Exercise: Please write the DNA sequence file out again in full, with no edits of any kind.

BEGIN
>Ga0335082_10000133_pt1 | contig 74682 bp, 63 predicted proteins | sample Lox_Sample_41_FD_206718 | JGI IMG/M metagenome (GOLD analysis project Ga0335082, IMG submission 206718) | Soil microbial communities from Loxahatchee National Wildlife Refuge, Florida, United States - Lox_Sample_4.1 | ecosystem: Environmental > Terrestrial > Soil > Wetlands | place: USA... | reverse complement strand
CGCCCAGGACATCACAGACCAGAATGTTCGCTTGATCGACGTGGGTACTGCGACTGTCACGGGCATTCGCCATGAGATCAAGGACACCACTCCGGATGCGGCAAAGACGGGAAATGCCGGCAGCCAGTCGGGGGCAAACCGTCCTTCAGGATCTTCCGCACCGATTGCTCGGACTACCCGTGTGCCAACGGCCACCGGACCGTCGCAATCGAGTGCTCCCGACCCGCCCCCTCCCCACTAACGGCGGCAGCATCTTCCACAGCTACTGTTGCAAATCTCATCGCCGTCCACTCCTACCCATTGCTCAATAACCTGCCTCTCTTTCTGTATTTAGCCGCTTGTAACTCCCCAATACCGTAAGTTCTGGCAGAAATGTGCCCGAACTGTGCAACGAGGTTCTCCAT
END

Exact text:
>Ga0335082_10000133_pt1 | contig 74682 bp, 63 predicted proteins | sample Lox_Sample_41_FD_206718 | JGI IMG/M metagenome (GOLD analysis project Ga0335082, IMG submission 206718) | Soil microbial communities from Loxahatchee National Wildlife Refuge, Florida, United States - Lox_Sample_4.1 | ecosystem: Environmental > Terrestrial > Soil > Wetlands | place: USA... | reverse complement strand
CGCCCAGGACATCACAGACCAGAATGTTCGCTTGATCGACGTGGGTACTGCGACTGTCACGGGCATTCGCCATGAGATCAAGGACACCACTCCGGATGCGGCAAAGACGGGAAATGCCGGCAGCCAGTCGGGGGCAAACCGTCCTTCAGGATCTTCCGCACCGATTGCTCGGACTACCCGTGTGCCAACGGCCACCGGACCGTCGCAATCGAGTGCTCCCGACCCGCCCCCTCCCCACTAACGGCGGCAGCATCTTCCACAGCTACTGTTGCAAATCTCATCGCCGTCCACTCCTACCCATTGCTCAATAACCTGCCTCTCTTTCTGTATTTAGCCGCTTGTAACTCCCCAATACCGTAAGTTCTGGCAGAAATGTGCCCGAACTGTGCAACGAGGTTCTCCAT